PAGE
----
H2: Sale proneness is negatively and differentially related to brand loyalty.

"Impulse goods" generally require high visibility locations because they are often bought "on impulse" as unplanned purchases. Treating "impulse" as a trait (rather than as a product characteristic), Blattberg and Neslin (1990) suggest that impulsiveness may underlie purchasing from displays. Applying this rationale more broadly, impulsiveness may also be related to other deal-responsive behaviors associated with instore decision-making. Thus, H3 is offered:

H3: Cents-off, buy-one-get-one-free, free-gift-with-purchase, and display proneness are positively and differentially related to impulsiveness.

Sales often dramatically increase when a brand is put on display. Inman et al. (1990) suggest that this phenomenon may be due to consumers assuming displays are a signal of a price cut. They further postulated and found support for their hypothesis that the use of a special display as a signal for a price cut was related to the consumer’s "need for cognition" (Cacioppo, Petty, and Kao 1984). Consumers who have a higher need for cognition are less likely to assume that promotions are signals of price cuts than consumers with a lower need for cognition. The rationale underlying this phenomenon is that consumers who have a lower need for cognition are more likely to prcess promotional information peripherally, thereby increasing the likelihood that the promotion is not analyzed for its true meaning and value. However, consumers with a higher need for cognition are more likely to process information centrallyCa diligent and active processing of the information. Hence, H4 is offered:

H4: Display proneness is negatively and differentially related to need for cognition.

Based on this same rationale, because some deals are more likely to be processed via a central route, some types of deal proneness may be positively related to a need for cognition. For example, a contest is "where consumers apply their analytical or creative thinking to try to win a prize" (Berkowitz et al. 1994, p. 511). Thus, H5 is offered:

H5: Contest proneness is positively and differentially related to need for cognition.

There is also competing rationale suggesting both a positive and a negative relationship between coupon proneness and need for cognition. Schneider and Currim (1991) classify the redemptions of coupons as manifesting "active" deal proneness, requiring purposeful decision-making outside the store. They suggest that such active deal proneness may be positively related to need for cognition. Similarly, Henderson (1985) models the decision to redeem coupons as being very cognitively-driven, also suggesting a positive relationship between coupon proneness and need for cognition. On the other hand, because coupons are offered with such high frequency, Blattberg and Neslin (1990) suggest that coupon use may follow a script such that there is a "mindless" element to the act of redeeming coupons. That is, consumers may follow a script whereby they cut, collect, and redeem coupons, with limited cognitive effort. Consequently, based on these opposing rationales, we offer H6A-H6B:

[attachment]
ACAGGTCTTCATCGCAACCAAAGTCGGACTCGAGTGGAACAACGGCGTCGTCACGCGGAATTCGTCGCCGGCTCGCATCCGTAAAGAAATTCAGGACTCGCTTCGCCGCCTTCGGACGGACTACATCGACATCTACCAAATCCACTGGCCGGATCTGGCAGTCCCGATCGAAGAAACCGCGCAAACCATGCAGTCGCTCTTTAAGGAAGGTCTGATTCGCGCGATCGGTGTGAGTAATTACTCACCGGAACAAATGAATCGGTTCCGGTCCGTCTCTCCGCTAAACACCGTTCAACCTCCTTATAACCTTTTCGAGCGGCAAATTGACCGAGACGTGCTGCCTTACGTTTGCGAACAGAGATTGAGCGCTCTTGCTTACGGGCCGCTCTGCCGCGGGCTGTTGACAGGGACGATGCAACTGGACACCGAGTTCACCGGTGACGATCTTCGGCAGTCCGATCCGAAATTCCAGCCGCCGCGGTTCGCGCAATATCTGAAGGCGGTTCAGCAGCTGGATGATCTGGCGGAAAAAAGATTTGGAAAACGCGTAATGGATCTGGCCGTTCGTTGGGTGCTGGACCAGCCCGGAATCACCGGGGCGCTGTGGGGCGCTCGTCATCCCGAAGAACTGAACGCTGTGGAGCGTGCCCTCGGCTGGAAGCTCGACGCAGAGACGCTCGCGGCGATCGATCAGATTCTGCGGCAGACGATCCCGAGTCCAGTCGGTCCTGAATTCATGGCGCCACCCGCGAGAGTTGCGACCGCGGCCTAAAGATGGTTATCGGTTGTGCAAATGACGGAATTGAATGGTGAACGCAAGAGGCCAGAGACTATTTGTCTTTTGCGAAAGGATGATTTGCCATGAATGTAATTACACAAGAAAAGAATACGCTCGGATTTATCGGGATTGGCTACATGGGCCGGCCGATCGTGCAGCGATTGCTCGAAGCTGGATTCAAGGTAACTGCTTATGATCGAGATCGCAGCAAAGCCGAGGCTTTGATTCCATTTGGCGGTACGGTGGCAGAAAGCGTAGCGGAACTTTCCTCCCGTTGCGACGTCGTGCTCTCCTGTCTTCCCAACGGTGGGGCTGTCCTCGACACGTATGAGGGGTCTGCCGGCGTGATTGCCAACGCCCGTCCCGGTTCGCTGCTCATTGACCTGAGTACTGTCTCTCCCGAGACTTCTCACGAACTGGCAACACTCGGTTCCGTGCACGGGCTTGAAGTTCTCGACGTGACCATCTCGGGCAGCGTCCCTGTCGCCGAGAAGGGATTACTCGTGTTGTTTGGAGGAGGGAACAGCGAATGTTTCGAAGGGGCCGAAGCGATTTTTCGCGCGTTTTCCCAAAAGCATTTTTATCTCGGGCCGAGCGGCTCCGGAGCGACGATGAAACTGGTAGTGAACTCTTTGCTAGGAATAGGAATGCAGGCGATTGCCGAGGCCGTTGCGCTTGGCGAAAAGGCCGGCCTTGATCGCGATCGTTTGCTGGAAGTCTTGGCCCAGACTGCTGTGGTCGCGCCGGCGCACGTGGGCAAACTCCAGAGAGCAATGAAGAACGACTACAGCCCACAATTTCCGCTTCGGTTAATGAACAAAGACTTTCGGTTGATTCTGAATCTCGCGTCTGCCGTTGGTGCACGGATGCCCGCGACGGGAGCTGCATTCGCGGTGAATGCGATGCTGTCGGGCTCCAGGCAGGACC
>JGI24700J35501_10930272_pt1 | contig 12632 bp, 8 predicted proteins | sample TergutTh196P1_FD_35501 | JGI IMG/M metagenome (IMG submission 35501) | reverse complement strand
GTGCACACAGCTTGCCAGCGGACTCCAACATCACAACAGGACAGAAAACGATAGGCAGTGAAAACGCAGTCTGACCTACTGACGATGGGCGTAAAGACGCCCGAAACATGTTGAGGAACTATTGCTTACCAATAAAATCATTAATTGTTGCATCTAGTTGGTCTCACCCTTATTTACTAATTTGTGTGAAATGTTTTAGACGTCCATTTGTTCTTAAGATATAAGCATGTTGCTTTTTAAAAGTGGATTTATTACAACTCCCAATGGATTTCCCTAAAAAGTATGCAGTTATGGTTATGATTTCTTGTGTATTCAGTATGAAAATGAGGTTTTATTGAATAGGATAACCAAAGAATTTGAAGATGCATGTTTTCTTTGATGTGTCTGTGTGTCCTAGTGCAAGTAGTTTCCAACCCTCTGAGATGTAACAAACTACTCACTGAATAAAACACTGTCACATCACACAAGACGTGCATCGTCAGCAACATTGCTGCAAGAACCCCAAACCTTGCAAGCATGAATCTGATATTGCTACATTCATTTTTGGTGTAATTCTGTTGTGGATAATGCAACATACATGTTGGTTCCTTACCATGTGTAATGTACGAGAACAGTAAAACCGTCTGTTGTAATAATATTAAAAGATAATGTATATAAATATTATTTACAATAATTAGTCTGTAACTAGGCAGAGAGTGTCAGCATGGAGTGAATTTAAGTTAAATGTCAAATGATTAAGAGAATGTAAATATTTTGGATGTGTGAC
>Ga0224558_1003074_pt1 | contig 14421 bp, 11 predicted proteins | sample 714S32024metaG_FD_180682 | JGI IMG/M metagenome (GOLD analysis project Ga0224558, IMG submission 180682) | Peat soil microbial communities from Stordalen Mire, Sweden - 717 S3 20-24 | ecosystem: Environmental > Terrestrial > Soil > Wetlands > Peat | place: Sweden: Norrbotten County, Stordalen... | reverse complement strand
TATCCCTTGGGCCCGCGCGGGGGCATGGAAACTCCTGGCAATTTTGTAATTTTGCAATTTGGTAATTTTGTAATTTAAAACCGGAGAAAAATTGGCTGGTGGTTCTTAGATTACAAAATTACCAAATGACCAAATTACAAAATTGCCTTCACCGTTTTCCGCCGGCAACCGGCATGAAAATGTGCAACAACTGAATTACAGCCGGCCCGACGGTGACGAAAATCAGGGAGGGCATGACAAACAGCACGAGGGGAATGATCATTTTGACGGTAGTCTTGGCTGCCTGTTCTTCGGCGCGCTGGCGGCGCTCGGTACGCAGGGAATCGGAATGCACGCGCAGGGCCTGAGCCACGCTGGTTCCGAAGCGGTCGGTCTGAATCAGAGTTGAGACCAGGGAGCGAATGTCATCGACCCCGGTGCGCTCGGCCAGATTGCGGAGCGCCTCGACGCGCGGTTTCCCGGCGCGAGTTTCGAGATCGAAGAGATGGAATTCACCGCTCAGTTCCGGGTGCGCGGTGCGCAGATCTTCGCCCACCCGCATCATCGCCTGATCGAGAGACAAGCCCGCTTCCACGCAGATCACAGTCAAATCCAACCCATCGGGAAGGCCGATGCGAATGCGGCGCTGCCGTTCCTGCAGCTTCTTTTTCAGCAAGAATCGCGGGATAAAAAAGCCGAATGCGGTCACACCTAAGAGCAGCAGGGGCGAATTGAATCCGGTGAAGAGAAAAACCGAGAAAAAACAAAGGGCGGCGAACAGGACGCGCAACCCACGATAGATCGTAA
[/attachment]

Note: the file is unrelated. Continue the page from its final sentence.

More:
H6A: Coupon proneness is positively and differentially related to need for cognition.

H6B: Coupon proneness is negatively and differentially related to need for cognition.

Some promotions result in a reduced purchase price. Thus, a proneness to these types of promotions should be positively related to price consciousness. Also, several researchers have suggested that price-quality beliefs may be negatively related to response to price promotions (cf. Blattberg and Neslin 1990). The rationale is that consumers who believe that "higher price means higher quality" are also more likely to make product-related attributions for promotional price discounts ("e.g., the product isn’t good enough to sell at its normal price"). Lichtenstein et al. (1993) found a negative relationship between coupon and sale proneness and price-quality inferences. Similarly, we predict a negative relationship between price-quality inferences and deal pronenesses associated with price reductions.